Since the eXpress models contain the “DNA” of your design’s diagnostic capability, the Health Management and Operational Support Simulations performed in STAGE, offer an entirely new dimension showing the dramatic impact of a design’s diagnostic acumen upon its sustainment performance. STAGE’s unique strength is its producing of high-impact, colorful graphs of time-based assessments that immediately communicate sharp, clear, brand new and previously unavailable data. What is so unique to STAGE is that its simulations reflect the true, and often hidden characteristics, codifying the diagnostic integrity of the design. Once the diagnostic design is fully delimited within STAGE, you simply select or describe any maintenance philosophy to be matched to support or sustain the design. You will then witness the tremendous impact of a diagnostically-effective design versus a diagnostically-compromised design. The resulting graphical outputs vividly underscore the dramatic disparities and with virtually no additional work whatsoever!
To evaluate the design of a FULL INTEGRATED SYSTEM – NOT just a single component or any single subsystem. Design decisions are to be based upon fully describing “Test Coverage” at every level of design & for any & all type(s) of “test(s)” (e.g. SBIT, CBIT, PBIT, inspection, sensors, etc.) and any mix therewith in aggregate for the integrated system design. All test coverage will be validated with appropriate SME to ensure the quality of test data (diagnostic conclusions from “pass” or “fail” test results) capture and accuracy for each piece of the design, but limited to one-level below the replaceable unit.
Our context will include the capture of the LORA and any corrective actions or time-related SWAGS (as current as possible and can be iteratively updated & fined-tuned as design matures) from Maintenance Engineering. We will also include the capture of any available Reliability data (FE, FR, etc.) as available, used or produced from any other RE preferred tool, source or method as it becomes available. We will (re)use any independently-owned disciplinary data investment (on an iterative basis) for inclusion into our design data capture environment, eXpress.
The data capture tool, eXpress will organize & structure all design data elements or assessment products as available for the purpose of establishing exhaustive design functional and failure interdependencies. When all design interdependencies are described and integrated with and among any other companion designs’, we form a knowledgebase
Additionally, the knowledgebase will include a myriad of design-relevant attributes and generate the new organized structure of interdependencies within the design. We can then determine the effectiveness of our diagnostic (including any POF sensing) interrogation capability of our integrated system. In this process, we are able to generate a myriad of assessment metrics for any “slice & diced” subset(s) design(s) contained within our system(s) to enable a method to the discovering the test coverage effectiveness at the system level, and for any specific operational state(s).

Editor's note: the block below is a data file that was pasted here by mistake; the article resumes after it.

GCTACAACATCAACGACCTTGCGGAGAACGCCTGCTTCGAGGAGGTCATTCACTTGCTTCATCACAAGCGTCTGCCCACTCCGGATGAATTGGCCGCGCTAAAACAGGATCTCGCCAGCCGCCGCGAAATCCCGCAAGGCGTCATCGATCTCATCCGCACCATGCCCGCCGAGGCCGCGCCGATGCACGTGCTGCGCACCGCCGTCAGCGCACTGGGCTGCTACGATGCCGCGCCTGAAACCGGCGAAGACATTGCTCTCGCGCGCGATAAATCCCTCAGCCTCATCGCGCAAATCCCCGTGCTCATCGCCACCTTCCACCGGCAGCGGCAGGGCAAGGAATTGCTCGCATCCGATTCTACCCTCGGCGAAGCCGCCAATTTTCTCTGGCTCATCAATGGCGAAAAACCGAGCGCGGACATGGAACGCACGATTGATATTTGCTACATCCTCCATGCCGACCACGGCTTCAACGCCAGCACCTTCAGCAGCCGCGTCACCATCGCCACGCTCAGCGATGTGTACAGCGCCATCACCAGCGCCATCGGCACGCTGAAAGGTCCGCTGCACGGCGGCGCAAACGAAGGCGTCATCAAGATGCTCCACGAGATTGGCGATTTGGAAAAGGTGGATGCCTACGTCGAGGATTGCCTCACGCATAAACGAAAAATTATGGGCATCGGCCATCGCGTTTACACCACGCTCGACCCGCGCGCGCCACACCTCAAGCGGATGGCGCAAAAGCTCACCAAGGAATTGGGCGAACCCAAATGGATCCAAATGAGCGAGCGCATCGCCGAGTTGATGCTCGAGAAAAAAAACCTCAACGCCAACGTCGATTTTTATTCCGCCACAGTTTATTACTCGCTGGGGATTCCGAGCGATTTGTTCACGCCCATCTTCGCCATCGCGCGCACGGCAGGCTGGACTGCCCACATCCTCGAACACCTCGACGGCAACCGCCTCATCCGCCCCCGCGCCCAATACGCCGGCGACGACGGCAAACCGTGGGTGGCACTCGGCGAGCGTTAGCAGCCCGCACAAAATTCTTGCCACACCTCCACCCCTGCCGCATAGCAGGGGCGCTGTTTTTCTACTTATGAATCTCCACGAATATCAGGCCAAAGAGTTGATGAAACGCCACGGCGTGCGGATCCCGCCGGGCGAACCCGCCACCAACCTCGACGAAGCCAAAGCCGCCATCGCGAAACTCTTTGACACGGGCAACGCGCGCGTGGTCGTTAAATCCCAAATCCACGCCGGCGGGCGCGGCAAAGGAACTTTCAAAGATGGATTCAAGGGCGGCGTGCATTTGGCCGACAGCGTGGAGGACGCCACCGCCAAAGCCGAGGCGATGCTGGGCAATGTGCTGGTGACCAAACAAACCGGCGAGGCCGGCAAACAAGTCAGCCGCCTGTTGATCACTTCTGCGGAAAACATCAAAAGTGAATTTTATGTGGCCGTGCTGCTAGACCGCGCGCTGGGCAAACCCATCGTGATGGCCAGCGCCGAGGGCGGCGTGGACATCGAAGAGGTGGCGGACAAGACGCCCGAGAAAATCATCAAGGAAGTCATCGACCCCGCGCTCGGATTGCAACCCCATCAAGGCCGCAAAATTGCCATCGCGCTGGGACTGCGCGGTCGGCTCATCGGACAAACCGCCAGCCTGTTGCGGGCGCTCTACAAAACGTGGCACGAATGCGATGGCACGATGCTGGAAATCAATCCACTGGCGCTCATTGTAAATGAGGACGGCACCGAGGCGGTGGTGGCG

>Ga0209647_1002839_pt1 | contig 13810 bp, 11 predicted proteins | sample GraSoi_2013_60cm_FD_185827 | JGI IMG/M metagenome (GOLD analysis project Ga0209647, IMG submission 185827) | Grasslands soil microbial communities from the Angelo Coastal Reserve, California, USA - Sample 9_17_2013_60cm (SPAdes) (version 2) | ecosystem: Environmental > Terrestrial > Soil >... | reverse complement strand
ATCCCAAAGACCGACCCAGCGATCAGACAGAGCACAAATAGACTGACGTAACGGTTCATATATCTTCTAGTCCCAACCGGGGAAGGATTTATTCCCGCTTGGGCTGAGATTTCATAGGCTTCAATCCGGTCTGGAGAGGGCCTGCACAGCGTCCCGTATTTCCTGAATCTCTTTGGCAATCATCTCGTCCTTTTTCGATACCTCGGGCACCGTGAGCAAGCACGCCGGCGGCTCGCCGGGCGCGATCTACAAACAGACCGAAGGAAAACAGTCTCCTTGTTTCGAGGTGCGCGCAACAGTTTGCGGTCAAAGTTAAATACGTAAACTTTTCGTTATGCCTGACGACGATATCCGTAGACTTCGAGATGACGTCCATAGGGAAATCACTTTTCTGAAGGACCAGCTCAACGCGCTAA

Once the design has been processed in eXpress, we will use the “cooked” knowledgebase from eXpress that now contains the combined and integrated design data from each design independent discipline. We will then use this identical knowledgebase through an export facility in eXpress that produces a “free” public XML format, “DiagML”, which can imported into many other third party test tools, DSI Workbench, or STAGE, DSI’s Operational Support & Health Management Simulation Tool.
We need to use the exact same data from which we have already produced static, single-point assessments that satisfy CDRL’s as specified by DoD customer requirements, to produce a whole new set of “Simulated” metrics that describe the effects of any of our design decisions over any time interval (“life time”) – but with the consideration of maintenance. For the purposes of our simulation, Maintenance will be in accordance with the LORA as specified by Maintenance Engineering and in accordance with the predictive or corrective maintenance philosophy, but constrained by the effectiveness of our sensors (test coverage) per operational state of our system.
STAGE provides a large list of “stock calculations”(shown near the bottom of this page) which can be used to evaluated and trade-off various aspects of the design, support and sustainment phases of the life cycle. The above chart shows the relationship of detected failure vs non-detected failures for a particular design.